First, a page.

‘Sustainable investable themes’ was a concept developed by Citi to express the area of overlap between elements of sustainability and investment priorities.  We defined them as ‘investment ideas that arise from, and are informed by, analysis of social or environmental factors’.  We argued that they typically come about when markets fail to deliver environmental and/or social benefit; that they may present long-term risks to existing business models or create new models and that catalysts are often needed for the internalization (within prices) of environmental or social externalities.

The concept is best represented by this diagram.  (This example focuses on the mining sector but the concept is equally applicable to other sectors.)  SRI investors will be most interested in the social and environmental issues to be found on the fringes of financial materiality particularly if they can be shown to be moving in the direction of materiality.

In considering which issues are most relevant to investors, it is important to remember that an investor’s focus may be different from the internal priorities of a company.  For example, while cost control may be an important priority for a given company, if an investor thinks that the market as a whole believes that the company will achieve its cost control objectives then the issue will be considered as ‘in the price’ and no longer worthy of the investors’ attention – even though it will remain an important priority for the company.  Set against this is the fact that capital markets have, to date, paid so little attention to ‘sustainability’ issues that very few such issues can be said to be ‘in the price’ – making the whole area happy hunting ground for investors interested in sustainability.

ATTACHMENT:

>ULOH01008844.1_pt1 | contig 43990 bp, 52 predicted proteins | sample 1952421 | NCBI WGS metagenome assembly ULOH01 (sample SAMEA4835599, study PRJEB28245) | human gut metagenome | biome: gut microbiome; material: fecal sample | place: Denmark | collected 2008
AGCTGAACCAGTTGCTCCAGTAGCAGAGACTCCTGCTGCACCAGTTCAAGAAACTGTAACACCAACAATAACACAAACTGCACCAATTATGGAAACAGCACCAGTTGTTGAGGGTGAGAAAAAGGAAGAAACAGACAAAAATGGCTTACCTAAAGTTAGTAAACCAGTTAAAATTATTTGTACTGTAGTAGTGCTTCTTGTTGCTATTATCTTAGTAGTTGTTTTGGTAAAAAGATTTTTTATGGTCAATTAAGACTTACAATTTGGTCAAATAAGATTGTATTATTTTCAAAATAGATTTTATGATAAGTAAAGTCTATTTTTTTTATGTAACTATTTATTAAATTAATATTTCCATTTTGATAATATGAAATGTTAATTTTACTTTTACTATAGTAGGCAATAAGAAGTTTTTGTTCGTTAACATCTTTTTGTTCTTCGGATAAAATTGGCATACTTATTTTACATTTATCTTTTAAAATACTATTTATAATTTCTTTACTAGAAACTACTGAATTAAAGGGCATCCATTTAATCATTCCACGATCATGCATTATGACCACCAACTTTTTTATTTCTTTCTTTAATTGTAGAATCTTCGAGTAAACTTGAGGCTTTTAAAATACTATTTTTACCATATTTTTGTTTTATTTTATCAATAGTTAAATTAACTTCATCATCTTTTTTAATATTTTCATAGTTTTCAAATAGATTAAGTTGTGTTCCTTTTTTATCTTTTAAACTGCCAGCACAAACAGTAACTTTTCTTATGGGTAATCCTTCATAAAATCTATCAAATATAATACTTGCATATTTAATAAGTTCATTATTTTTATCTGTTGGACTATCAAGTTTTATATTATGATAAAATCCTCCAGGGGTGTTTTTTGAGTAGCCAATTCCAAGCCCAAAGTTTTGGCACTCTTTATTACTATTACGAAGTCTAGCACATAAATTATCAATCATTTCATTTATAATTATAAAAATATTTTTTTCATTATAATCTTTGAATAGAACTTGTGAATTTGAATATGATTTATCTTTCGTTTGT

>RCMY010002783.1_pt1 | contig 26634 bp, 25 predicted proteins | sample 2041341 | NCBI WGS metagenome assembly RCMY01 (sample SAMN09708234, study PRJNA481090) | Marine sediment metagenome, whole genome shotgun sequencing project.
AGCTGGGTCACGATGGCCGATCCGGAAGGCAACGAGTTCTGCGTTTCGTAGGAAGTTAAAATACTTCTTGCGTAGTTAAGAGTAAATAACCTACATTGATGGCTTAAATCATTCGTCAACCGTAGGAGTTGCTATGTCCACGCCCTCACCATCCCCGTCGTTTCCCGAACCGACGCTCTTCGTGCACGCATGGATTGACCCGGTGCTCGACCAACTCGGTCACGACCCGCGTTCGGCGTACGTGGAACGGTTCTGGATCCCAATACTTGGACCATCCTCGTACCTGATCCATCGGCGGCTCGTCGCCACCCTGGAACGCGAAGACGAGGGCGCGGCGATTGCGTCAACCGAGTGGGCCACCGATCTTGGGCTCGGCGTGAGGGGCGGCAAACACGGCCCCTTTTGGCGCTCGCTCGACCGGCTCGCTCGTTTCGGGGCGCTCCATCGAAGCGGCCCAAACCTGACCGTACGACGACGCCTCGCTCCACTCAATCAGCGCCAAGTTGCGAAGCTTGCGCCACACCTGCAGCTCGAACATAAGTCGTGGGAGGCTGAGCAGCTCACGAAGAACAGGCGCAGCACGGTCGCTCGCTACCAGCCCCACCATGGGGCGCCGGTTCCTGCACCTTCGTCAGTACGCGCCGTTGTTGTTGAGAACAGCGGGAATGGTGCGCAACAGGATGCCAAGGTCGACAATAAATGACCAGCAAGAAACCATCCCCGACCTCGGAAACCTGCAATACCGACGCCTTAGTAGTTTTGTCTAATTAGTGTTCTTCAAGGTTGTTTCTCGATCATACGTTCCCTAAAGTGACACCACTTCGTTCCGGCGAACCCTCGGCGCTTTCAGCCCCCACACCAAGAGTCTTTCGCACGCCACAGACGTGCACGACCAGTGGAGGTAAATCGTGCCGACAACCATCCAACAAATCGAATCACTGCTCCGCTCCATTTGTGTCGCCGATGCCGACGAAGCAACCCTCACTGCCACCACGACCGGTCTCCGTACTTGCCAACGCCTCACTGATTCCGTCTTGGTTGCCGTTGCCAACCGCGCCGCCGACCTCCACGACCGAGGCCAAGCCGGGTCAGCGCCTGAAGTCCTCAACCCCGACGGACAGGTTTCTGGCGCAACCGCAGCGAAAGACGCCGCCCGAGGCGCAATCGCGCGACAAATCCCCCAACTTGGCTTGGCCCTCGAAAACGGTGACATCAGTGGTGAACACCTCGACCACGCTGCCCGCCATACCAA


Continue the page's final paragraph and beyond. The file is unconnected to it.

It should also be remembered that, for the investor, the identification of the ‘sustainable investable theme’ is just one stage in a five stage process that tracks from sustainable development:

  • Via issues – E.g. climate change, tax contribution, equal opportunity etc.
  • Catalysts – E.g. renewables subsidy, Black Economic Empowerment.
  • Themes – E.g. Auto manufacturers and responsible redundancy.
  • Value drivers – E.g. growth in pension volumes from government encouragement of saving.
  • Company responses and performance indicators – E.g. planned regasification capacity.
  • To valuation